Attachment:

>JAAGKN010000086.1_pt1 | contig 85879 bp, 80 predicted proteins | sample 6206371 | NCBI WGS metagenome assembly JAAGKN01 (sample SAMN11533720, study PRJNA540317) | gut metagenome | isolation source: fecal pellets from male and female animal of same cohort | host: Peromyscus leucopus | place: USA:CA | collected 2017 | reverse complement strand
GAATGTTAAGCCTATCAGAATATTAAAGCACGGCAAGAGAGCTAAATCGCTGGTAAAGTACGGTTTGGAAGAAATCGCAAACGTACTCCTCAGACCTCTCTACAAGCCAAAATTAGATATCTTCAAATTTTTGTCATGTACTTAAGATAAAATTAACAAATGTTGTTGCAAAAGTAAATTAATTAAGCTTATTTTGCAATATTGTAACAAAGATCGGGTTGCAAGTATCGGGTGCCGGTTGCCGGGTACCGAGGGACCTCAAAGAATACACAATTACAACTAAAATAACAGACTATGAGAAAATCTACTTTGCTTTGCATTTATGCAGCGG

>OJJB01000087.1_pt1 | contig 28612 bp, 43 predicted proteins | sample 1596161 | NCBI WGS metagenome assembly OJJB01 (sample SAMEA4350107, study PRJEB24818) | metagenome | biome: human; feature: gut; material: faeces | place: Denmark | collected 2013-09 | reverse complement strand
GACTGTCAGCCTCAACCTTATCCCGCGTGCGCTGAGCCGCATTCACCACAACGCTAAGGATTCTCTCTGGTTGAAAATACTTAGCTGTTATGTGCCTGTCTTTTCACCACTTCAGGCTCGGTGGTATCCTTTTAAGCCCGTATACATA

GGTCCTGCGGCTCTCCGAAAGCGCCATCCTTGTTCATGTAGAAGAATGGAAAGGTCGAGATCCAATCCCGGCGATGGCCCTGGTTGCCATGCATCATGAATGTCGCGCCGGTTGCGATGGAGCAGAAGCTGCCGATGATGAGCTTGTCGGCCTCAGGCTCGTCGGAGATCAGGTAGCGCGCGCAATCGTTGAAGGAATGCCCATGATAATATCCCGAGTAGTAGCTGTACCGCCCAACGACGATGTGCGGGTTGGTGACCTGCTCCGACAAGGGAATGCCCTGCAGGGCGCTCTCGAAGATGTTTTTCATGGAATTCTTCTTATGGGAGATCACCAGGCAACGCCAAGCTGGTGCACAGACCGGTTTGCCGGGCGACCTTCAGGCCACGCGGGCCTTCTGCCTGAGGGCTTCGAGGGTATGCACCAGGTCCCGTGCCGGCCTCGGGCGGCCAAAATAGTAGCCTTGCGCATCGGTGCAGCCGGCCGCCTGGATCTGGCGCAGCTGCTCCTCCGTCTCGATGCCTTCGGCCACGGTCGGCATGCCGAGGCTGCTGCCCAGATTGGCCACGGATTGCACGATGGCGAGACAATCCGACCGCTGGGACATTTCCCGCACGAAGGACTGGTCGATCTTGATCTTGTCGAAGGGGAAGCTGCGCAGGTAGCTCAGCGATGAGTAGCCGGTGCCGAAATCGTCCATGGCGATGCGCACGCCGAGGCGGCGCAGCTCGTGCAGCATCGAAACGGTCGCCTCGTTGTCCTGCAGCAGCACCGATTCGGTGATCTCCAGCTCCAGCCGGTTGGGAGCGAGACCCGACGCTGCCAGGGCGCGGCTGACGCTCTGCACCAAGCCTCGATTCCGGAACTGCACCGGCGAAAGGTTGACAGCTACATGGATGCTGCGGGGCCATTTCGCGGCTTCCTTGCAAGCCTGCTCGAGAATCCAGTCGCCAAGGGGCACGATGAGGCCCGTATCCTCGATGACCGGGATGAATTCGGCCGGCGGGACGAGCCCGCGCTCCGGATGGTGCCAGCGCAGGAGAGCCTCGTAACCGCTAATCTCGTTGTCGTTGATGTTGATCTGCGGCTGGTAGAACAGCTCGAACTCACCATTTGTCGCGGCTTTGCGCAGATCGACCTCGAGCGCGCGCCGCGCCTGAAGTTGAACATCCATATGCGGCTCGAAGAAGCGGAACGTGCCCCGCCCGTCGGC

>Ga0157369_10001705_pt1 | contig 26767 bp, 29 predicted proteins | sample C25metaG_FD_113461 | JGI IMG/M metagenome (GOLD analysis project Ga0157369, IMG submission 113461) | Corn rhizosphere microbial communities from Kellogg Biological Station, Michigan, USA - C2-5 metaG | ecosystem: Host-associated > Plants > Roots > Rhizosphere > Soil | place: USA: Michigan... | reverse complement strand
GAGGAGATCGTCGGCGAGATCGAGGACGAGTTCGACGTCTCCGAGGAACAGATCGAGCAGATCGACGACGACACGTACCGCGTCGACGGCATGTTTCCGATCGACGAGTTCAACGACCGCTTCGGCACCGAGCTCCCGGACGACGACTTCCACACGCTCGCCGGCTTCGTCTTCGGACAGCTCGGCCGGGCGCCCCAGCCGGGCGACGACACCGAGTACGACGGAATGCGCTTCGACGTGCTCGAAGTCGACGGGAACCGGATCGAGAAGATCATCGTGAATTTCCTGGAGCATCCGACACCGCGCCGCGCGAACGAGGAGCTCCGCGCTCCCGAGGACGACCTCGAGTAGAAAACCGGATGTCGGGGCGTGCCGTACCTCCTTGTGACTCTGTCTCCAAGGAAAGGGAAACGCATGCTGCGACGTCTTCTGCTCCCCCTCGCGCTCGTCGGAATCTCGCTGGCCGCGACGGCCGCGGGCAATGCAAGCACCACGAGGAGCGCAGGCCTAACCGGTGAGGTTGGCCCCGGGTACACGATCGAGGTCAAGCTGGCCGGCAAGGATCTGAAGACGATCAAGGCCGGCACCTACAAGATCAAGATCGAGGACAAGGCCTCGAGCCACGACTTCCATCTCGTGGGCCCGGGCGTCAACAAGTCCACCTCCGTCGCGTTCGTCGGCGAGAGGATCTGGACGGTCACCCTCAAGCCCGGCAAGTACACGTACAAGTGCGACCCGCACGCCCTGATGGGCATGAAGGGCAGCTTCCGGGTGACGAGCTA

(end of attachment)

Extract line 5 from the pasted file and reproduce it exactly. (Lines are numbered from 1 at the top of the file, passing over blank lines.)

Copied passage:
GGTCCTGCGGCTCTCCGAAAGCGCCATCCTTGTTCATGTAGAAGAATGGAAAGGTCGAGATCCAATCCCGGCGATGGCCCTGGTTGCCATGCATCATGAATGTCGCGCCGGTTGCGATGGAGCAGAAGCTGCCGATGATGAGCTTGTCGGCCTCAGGCTCGTCGGAGATCAGGTAGCGCGCGCAATCGTTGAAGGAATGCCCATGATAATATCCCGAGTAGTAGCTGTACCGCCCAACGACGATGTGCGGGTTGGTGACCTGCTCCGACAAGGGAATGCCCTGCAGGGCGCTCTCGAAGATGTTTTTCATGGAATTCTTCTTATGGGAGATCACCAGGCAACGCCAAGCTGGTGCACAGACCGGTTTGCCGGGCGACCTTCAGGCCACGCGGGCCTTCTGCCTGAGGGCTTCGAGGGTATGCACCAGGTCCCGTGCCGGCCTCGGGCGGCCAAAATAGTAGCCTTGCGCATCGGTGCAGCCGGCCGCCTGGATCTGGCGCAGCTGCTCCTCCGTCTCGATGCCTTCGGCCACGGTCGGCATGCCGAGGCTGCTGCCCAGATTGGCCACGGATTGCACGATGGCGAGACAATCCGACCGCTGGGACATTTCCCGCACGAAGGACTGGTCGATCTTGATCTTGTCGAAGGGGAAGCTGCGCAGGTAGCTCAGCGATGAGTAGCCGGTGCCGAAATCGTCCATGGCGATGCGCACGCCGAGGCGGCGCAGCTCGTGCAGCATCGAAACGGTCGCCTCGTTGTCCTGCAGCAGCACCGATTCGGTGATCTCCAGCTCCAGCCGGTTGGGAGCGAGACCCGACGCTGCCAGGGCGCGGCTGACGCTCTGCACCAAGCCTCGATTCCGGAACTGCACCGGCGAAAGGTTGACAGCTACATGGATGCTGCGGGGCCATTTCGCGGCTTCCTTGCAAGCCTGCTCGAGAATCCAGTCGCCAAGGGGCACGATGAGGCCCGTATCCTCGATGACCGGGATGAATTCGGCCGGCGGGACGAGCCCGCGCTCCGGATGGTGCCAGCGCAGGAGAGCCTCGTAACCGCTAATCTCGTTGTCGTTGATGTTGATCTGCGGCTGGTAGAACAGCTCGAACTCACCATTTGTCGCGGCTTTGCGCAGATCGACCTCGAGCGCGCGCCGCGCCTGAAGTTGAACATCCATATGCGGCTCGAAGAAGCGGAACGTGCCCCGCCCGTCGGC